They do what they do.
Thinking about schools and peers and parent-child attachments....I came across one of my favorite posts .
Do other unions (in other areas of employment) have a better understanding of public relations?
Catherine, some do. But in the world of collective bargaining, there's just the reality that it's somewhat dangerous to be an outlier. And, in the realm of evaluation of the workers' performance,teachers up until now have been outliers -- there has been no recognized way to compare performance, or even dismiss total incompetents. Teachers are rightly upset that the public wants to judge them based on outocmes over which they have very limited control -- and let's be honest, there are no occupations I can think of where that is so blatantly true -- but they are being drawn inexorably into a world where taxpayers and parents will insist on some level of accountability including test results.
Hi anonymous!I would ***hate*** to be featured in the paper, by name, with my photo (!), as an ineffective teacher.In this post, though, I'm thinking about the way in which the union presents itself to the public as well as to the media that covers it. Calling for a boycott of a newspaper and allowing such a photograph to be the 'face' of the teacher's union ---- wow. That's not a friendly face.A couple of years ago, an attorney for a state school board association told me that school boards typically get no training in public relations at all, and that's what I think we see in public education across the board. In so many cases, public education doesn't seem to having itself as having a public.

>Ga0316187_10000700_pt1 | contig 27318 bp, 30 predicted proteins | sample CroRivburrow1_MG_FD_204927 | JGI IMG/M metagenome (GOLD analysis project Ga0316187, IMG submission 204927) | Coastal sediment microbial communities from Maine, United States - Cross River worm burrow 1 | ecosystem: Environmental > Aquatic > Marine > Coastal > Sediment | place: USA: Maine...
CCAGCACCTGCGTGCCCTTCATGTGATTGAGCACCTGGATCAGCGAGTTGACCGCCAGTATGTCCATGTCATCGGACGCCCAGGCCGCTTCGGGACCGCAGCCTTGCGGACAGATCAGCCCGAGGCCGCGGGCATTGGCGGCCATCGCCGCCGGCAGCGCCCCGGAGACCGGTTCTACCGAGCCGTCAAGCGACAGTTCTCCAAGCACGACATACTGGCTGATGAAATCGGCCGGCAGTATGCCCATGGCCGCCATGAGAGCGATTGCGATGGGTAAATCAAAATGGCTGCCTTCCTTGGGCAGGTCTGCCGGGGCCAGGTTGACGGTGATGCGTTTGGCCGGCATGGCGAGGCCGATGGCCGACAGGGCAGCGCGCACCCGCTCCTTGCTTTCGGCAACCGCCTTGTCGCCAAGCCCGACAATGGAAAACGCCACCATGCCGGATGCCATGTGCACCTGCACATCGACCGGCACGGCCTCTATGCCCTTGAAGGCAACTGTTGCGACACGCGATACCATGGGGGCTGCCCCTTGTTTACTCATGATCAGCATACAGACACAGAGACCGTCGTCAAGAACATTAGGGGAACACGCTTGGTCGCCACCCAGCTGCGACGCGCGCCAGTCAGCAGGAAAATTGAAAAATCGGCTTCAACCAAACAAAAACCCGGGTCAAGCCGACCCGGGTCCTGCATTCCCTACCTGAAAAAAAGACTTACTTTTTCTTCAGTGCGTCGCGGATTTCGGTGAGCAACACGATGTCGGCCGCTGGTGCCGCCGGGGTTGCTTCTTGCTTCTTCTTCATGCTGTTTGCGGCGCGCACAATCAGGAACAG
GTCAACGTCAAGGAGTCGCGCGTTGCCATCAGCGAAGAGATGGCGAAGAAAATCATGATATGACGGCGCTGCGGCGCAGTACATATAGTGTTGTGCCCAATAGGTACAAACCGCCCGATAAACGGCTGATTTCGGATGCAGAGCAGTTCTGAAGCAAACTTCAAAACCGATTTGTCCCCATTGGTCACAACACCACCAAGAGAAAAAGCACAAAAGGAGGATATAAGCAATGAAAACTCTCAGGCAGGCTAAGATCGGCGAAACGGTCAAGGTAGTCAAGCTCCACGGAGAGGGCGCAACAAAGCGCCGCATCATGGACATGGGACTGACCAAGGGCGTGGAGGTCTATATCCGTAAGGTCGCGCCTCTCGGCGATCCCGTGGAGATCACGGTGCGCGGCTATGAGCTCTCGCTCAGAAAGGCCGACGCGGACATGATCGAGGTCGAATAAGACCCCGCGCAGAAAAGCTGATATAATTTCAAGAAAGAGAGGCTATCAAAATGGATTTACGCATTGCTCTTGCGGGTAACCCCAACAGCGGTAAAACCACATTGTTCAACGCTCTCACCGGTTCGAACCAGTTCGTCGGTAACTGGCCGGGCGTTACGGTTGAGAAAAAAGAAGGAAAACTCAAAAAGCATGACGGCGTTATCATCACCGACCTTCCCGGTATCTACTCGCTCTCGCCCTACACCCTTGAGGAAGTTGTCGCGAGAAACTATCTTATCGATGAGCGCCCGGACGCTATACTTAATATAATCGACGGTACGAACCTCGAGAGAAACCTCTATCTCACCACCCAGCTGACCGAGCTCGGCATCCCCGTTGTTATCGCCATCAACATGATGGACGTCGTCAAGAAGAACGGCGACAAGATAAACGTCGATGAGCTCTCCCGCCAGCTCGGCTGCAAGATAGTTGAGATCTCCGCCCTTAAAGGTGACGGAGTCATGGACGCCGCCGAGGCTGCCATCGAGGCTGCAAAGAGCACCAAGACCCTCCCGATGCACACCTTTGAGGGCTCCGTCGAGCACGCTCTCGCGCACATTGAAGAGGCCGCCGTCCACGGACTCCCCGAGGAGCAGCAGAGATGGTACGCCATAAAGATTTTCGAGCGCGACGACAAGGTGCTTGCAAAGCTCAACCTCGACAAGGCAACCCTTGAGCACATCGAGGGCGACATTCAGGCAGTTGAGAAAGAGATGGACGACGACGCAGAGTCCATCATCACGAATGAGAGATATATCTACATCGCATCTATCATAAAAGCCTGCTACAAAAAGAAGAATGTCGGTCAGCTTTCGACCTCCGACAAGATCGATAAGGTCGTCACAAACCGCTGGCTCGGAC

Another example of public education not experiencing itself as having a public: the WSJ ran a story on affluent parents in Manhattan suing to have their SPED kids educated privately. In the story, a SPED official objects to the situation on grounds that the money spent on tuition for SPED students "could save or create jobs for nearly 1,200 teachers."Even if that's the way you think, that's not something to say to a reporter.The line to a reporter should be: effective education first, last, and always.Not "jobs saved or created for 1000 teachers."Wealthy Seek Special-Ed Cashby Barbara MartinezAugust 18, 2010
"Teachers are rightly upset that the public wants to judge them based on outcomes over which they have very limited control..."Fair enough up to a point, but if this is true, then the arguments lobbying for higher teacher pay are weakened quite a bit. If the teachers have very little control over the outcome, then my inclination is to go for lower wage teachers and spend the money elsewhere...-Mark Roulo
Fair enough up to a point, but if this is true, then the arguments lobbying for higher teacher pay are weakened quite a bit.Exactly.Of course, I would like to see a big color photograph of teacher 'John Smith's' building principal on the LA Times web site, too.
oops - correction: the photo was taken by the LA Timesnevertheless, a publicist would advise on clothing and facial expression
Good point, Mark and Catherine. However, even if there is much that is not under the control of teachers, what is under their control matters a lot, and is difficult to master. Plus, the working conditions . . . having been a teacher, many years ago, there has never been any other job I've done that came anywher close to the difficulty of teaching well.
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